MACRA: MIPS and APMs Compliance

The Medicare Accessibility and CHIP Reauthorization Act (MACRA), signed into law in April 2015, introduced several changes to the physician reimbursement framework. MACRA replaced the Workable Growth Rate formula with the Quality Payment Program (QPP) to provide incentives payments that emphasize the value and quality of care over the volume. The QPP includes three existing quality reporting programs (PQRS, Value-Based Payment Modifier and Medicare EHR Incentive Program/Meaningful Use) and adds a fourth category, Improvement Activities, into one program.

Under the QPP physicians can participate in either the Merit-based Incentive Payment System (MIPS) or in Advanced Alternative Payment Models (APMs) to avoid descending payment adjustments and potentially receive upward adjustments.

MIPS Payment Adjustments

MIPS is designed to be budget neutral, with upward and downward adjustments balanced so that the average change is 0% across reimbursement.

Performance is measured on a calendar year basis, with payment adjustments made one year after the performance measurement period. For 2018, the payment adjustment will be -5% to +5%, paid out in 2020. The range of payments will increase annually to +/- 9% for the 2020 measurement year, paid out in 2022.

The Challenge Ahead

Nobody ever suggested that repealing the hopelessly damaged SGR formula would be easy. MACRA has its own set of defects. The main problem with MACRA implementation at this point is that the regulation assumed a health care infrastructure in terms of meaningful performance measures, access to relevant data, and viable APMs that does not yet exist.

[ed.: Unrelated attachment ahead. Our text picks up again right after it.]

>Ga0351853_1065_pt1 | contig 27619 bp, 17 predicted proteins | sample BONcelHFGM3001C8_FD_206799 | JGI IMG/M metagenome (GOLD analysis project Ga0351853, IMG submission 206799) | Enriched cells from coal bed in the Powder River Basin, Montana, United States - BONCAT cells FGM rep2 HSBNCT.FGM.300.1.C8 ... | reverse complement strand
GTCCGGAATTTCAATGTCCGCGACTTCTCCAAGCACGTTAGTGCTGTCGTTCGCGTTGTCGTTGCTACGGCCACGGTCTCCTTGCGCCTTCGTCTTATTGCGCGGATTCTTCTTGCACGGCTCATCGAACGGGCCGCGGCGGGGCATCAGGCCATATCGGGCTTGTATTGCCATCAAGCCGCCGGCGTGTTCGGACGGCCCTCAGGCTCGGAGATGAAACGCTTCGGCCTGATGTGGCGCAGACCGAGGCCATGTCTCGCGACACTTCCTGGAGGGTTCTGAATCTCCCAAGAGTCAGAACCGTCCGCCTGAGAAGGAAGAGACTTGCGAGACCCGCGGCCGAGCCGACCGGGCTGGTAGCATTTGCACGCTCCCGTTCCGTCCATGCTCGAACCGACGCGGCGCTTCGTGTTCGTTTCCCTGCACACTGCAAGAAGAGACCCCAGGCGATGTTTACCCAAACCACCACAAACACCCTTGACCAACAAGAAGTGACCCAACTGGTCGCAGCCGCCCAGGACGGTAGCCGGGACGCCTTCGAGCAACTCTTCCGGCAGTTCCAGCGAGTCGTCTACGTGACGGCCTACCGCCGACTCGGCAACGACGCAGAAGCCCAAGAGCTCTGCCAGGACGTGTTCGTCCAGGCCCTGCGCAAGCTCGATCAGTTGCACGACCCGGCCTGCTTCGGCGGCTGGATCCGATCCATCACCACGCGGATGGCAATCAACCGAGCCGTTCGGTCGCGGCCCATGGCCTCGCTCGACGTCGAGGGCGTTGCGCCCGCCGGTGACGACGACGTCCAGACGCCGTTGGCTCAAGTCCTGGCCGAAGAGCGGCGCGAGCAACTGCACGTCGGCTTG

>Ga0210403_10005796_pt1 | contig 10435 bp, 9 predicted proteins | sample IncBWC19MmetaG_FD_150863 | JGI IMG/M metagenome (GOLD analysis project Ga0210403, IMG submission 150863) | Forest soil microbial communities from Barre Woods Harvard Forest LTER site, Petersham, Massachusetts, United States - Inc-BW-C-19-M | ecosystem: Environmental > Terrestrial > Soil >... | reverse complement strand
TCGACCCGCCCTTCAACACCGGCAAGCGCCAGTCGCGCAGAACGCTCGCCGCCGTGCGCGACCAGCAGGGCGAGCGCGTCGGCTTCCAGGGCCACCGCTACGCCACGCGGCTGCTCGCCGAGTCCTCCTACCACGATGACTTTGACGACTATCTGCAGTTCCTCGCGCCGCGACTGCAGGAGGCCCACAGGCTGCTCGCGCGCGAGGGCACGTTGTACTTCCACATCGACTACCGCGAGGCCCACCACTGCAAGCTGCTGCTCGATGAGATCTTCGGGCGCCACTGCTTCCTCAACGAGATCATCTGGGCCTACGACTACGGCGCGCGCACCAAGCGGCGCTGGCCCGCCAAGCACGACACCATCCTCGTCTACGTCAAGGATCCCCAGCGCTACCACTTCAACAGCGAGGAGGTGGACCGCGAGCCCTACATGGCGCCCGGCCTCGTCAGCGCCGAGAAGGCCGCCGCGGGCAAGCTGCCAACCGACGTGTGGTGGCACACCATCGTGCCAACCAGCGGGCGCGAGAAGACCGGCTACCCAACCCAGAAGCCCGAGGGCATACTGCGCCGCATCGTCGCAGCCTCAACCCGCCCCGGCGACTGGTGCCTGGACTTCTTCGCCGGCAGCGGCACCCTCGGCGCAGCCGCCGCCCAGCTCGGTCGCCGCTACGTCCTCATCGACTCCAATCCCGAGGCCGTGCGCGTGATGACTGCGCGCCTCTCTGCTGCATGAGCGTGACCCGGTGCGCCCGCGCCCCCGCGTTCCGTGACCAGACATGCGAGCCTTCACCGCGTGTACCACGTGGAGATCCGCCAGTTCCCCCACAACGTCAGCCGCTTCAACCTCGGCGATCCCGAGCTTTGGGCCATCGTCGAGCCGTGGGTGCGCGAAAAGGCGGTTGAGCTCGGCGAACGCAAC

Policy makers should make MIPS less onerous by ranging the current reporting flexibility. At the same time, access to APMs should be accelerated by leveraging innovations in the private sector, particularly those in Medicare Advantage.


Currently we are partners with software vendors and using more than 25 software in-house for billing and offer the training sessions if required by the clients. We are developing our ultimate products and will notify you when established and tested. Few Questions you need to focus on while signing up with a billing company;

How well does it integrate with my EMR?

If your RCM software unable to communicate with your documentation platform, that’s an immediate deal breaker. So, before you sign on the dotted line, make sure your billing software can integrate with your EMR if you are using any and remember, not all integrations are created equal, so dig for details. At least, the integration should make it possible to transmit the following information from your EMR to your billing software:

  • ICD-10 and CPT codes
  • Provider information
  • Patient demographics
  • Patient payments
  • Insurance profiles
  • Referring physicians

Catch RCM Barriers

Additionally, any system you choose for your practice should have built-in reporting tools that make self-auditing a breeze and help you catch inefficiencies in your practice.

Do you offer training for new clients?

When you make a commitment as substantial as implementing a new software, you want to make sure you and the individual handling your cash flow actually know how it works. Find out how many training sessions you’ll get, and be wary of hidden fees for initial training services. The cost of new-client training should be included in your initial setup amount and that’s the only surprise expense.

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